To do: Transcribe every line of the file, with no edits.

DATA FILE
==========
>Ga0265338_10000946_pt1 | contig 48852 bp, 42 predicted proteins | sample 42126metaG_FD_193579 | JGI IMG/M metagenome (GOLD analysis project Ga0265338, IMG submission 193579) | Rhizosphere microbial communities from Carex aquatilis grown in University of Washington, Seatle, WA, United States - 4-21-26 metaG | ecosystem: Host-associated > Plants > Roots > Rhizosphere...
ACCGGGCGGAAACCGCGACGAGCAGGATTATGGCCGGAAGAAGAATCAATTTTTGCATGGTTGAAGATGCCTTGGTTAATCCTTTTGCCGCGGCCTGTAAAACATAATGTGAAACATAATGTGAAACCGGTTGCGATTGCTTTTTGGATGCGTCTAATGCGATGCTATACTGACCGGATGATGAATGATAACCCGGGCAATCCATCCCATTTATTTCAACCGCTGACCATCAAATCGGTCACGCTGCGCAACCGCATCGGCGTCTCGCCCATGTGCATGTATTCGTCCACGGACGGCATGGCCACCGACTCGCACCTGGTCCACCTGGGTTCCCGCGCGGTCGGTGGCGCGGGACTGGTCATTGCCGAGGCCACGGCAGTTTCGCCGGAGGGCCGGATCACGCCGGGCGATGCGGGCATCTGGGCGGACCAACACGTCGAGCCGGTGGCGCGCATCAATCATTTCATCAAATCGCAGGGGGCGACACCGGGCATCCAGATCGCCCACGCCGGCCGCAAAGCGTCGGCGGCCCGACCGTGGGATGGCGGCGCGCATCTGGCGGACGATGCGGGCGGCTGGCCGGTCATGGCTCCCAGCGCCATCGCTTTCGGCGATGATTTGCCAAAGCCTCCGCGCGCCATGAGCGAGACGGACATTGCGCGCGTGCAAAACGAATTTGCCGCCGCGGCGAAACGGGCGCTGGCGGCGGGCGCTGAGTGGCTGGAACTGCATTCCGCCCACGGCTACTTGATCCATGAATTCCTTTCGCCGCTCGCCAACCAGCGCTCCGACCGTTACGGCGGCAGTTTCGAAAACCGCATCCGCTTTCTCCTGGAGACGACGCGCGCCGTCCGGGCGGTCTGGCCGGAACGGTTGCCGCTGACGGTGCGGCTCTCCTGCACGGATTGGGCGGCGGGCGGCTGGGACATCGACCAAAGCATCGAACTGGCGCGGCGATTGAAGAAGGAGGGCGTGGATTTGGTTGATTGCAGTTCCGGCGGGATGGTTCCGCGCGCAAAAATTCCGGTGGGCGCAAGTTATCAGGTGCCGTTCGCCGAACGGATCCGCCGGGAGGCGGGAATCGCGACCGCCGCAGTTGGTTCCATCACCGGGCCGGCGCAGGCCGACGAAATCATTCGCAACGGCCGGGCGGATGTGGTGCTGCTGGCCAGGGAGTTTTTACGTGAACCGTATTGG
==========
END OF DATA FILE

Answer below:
>Ga0265338_10000946_pt1 | contig 48852 bp, 42 predicted proteins | sample 42126metaG_FD_193579 | JGI IMG/M metagenome (GOLD analysis project Ga0265338, IMG submission 193579) | Rhizosphere microbial communities from Carex aquatilis grown in University of Washington, Seatle, WA, United States - 4-21-26 metaG | ecosystem: Host-associated > Plants > Roots > Rhizosphere...
ACCGGGCGGAAACCGCGACGAGCAGGATTATGGCCGGAAGAAGAATCAATTTTTGCATGGTTGAAGATGCCTTGGTTAATCCTTTTGCCGCGGCCTGTAAAACATAATGTGAAACATAATGTGAAACCGGTTGCGATTGCTTTTTGGATGCGTCTAATGCGATGCTATACTGACCGGATGATGAATGATAACCCGGGCAATCCATCCCATTTATTTCAACCGCTGACCATCAAATCGGTCACGCTGCGCAACCGCATCGGCGTCTCGCCCATGTGCATGTATTCGTCCACGGACGGCATGGCCACCGACTCGCACCTGGTCCACCTGGGTTCCCGCGCGGTCGGTGGCGCGGGACTGGTCATTGCCGAGGCCACGGCAGTTTCGCCGGAGGGCCGGATCACGCCGGGCGATGCGGGCATCTGGGCGGACCAACACGTCGAGCCGGTGGCGCGCATCAATCATTTCATCAAATCGCAGGGGGCGACACCGGGCATCCAGATCGCCCACGCCGGCCGCAAAGCGTCGGCGGCCCGACCGTGGGATGGCGGCGCGCATCTGGCGGACGATGCGGGCGGCTGGCCGGTCATGGCTCCCAGCGCCATCGCTTTCGGCGATGATTTGCCAAAGCCTCCGCGCGCCATGAGCGAGACGGACATTGCGCGCGTGCAAAACGAATTTGCCGCCGCGGCGAAACGGGCGCTGGCGGCGGGCGCTGAGTGGCTGGAACTGCATTCCGCCCACGGCTACTTGATCCATGAATTCCTTTCGCCGCTCGCCAACCAGCGCTCCGACCGTTACGGCGGCAGTTTCGAAAACCGCATCCGCTTTCTCCTGGAGACGACGCGCGCCGTCCGGGCGGTCTGGCCGGAACGGTTGCCGCTGACGGTGCGGCTCTCCTGCACGGATTGGGCGGCGGGCGGCTGGGACATCGACCAAAGCATCGAACTGGCGCGGCGATTGAAGAAGGAGGGCGTGGATTTGGTTGATTGCAGTTCCGGCGGGATGGTTCCGCGCGCAAAAATTCCGGTGGGCGCAAGTTATCAGGTGCCGTTCGCCGAACGGATCCGCCGGGAGGCGGGAATCGCGACCGCCGCAGTTGGTTCCATCACCGGGCCGGCGCAGGCCGACGAAATCATTCGCAACGGCCGGGCGGATGTGGTGCTGCTGGCCAGGGAGTTTTTACGTGAACCGTATTGG